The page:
Case Study: Leveraging Sponsorship With the Trade


A large consumer products manufacturer supports a series of sports oriented organizations via corporate sponsorship. These sponsorship relationships are designed to help the company achieve its business objectives by:

  • Enhancing the image of the company and its brands
  • Gaining exposure to the audience of the organization being sponsored
  • Increasing brand awareness
  • Reaching new target audiences and broadening the company’s customer base
  • Increasing sales

In addition to financial donations to each sponsorship organization, the manufacturer attempted to leverage its sponsorships through the retail Food, Drug and Mass trade via feature and display. Management felt that the sponsorships were not being fully embraced or supported by field sales or retail trade and that the sponsorships could be more effectively leveraged to drive sales.


DHC was asked to help the company improve its sponsorship efforts in 3 key areas:

  • Conduct an analysis of the effectiveness of trade sponsorship merchandising results
  • Develop a module that could be used internally to “sell” company associates on the power of its sponsorship initiatives and the trade results that could be expected as well as gain their understanding, support and enthusiasm for using sponsorships to build sales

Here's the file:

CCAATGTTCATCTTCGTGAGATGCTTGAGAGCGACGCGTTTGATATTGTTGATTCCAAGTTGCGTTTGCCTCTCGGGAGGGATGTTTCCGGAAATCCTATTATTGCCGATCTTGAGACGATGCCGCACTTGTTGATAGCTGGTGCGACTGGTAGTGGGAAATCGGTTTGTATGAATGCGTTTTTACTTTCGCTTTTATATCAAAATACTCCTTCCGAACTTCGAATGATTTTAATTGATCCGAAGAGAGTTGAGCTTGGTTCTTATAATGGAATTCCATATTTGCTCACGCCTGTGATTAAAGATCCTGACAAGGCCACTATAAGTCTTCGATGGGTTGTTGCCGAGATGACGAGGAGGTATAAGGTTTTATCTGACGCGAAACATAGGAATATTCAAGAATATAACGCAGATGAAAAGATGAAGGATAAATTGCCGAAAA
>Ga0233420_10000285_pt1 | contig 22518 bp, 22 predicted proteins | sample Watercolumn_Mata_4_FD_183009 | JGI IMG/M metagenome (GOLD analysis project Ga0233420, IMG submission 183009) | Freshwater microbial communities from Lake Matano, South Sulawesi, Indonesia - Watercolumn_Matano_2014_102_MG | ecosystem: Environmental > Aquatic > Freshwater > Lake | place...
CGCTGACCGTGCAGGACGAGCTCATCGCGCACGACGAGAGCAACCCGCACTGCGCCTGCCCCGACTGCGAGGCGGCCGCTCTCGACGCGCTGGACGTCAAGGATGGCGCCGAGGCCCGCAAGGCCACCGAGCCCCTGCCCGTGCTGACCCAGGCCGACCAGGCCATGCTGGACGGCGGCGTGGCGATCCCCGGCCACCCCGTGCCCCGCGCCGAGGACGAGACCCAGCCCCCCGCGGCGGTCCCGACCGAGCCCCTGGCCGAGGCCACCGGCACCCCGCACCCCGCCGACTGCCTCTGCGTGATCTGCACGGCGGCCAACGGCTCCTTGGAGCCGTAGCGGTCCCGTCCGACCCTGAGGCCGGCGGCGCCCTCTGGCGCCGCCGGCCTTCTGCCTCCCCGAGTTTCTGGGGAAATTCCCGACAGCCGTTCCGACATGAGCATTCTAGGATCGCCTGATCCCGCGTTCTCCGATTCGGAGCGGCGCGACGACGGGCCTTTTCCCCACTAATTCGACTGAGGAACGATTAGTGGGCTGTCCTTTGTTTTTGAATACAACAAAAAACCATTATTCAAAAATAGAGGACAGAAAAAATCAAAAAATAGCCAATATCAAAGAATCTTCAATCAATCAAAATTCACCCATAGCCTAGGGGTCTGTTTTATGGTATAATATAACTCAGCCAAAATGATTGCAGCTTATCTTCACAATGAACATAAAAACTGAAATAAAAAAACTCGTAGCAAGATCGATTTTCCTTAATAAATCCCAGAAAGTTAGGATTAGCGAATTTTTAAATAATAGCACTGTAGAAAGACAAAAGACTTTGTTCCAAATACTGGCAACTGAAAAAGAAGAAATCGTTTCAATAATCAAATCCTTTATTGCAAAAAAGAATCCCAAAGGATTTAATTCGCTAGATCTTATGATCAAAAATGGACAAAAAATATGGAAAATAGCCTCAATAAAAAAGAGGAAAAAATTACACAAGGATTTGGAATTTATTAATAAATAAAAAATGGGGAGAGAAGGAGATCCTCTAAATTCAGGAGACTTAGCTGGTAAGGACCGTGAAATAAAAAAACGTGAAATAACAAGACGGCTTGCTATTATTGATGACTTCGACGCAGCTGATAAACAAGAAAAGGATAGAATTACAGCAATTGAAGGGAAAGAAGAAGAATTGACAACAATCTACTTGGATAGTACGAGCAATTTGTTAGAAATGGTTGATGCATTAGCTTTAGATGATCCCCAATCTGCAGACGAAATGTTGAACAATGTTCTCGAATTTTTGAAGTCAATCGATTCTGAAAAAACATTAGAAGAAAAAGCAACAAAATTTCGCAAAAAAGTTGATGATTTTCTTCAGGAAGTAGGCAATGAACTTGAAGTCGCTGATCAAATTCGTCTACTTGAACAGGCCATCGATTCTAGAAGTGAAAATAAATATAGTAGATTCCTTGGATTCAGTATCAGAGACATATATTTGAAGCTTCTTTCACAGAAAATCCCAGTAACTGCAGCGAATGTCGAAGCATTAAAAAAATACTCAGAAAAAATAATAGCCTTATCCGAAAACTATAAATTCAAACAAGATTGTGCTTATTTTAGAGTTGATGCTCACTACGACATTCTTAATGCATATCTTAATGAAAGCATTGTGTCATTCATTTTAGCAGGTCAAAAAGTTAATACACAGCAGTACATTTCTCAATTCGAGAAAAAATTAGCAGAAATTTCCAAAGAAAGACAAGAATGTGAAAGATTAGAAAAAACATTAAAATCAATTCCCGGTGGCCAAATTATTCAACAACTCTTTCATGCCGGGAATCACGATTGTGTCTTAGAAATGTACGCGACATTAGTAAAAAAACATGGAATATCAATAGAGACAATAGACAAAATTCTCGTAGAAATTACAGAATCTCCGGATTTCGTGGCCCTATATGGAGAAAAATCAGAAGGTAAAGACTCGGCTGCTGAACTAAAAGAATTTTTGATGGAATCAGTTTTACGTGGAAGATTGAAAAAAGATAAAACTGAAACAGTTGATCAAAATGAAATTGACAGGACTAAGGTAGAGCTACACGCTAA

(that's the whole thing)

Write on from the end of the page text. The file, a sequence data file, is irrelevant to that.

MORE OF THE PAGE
• Develop a series of presentations to be used with the trade to secure trade merchandising support

To assess the effectiveness of trade support associated with sponsorship merchandising, DHC utilized its proprietary Merchandising Effectiveness Analysis (MEA) tool. The MEA tool helps clients determine the effectiveness of various forms of merchandising and promotion support in generating incremental volume. The MEA tool helped the client better understand the following:

  • Incremental volume/lift associated with the different sponsorship programs
  • Incremental volume/lift associated with the different types of performance that support the sponsorships (feature vs. display vs. temporary price reduction)
  • Comparison of sponsorship results to the “standard” trade support historically attained

DHC then created an “internal” sales presentation and a series of “trade-oriented” sales presentations utilizing the MEA results, sponsorship research, demographic information specific to each sponsorship property and sponsorship program details. Each presentation was developed in a “persuasive selling” format that could be tailored by field sales managers to their customer’s needs.


Management’s review of the sponsorship opportunities led the company to decide that the sales organization’s day-to-day responsibility for selling sponsorship programs to the trade should be supplemented with sales efforts by a HQ and field base customer marketing group. This “two-pronged attack” enabled the company to significantly increase its sponsorship presence with the trade and to achieve corresponding increases in trade sponsorship support.

Additionally, the MEA results and the internal and trade sales presentations provided powerful motivating rationale to both the company’s sales associates and their customers to make greater use of the sponsorship programs for promotional tie-ins.

© COPYRIGHT 2017 Dechert-Hampe Co.


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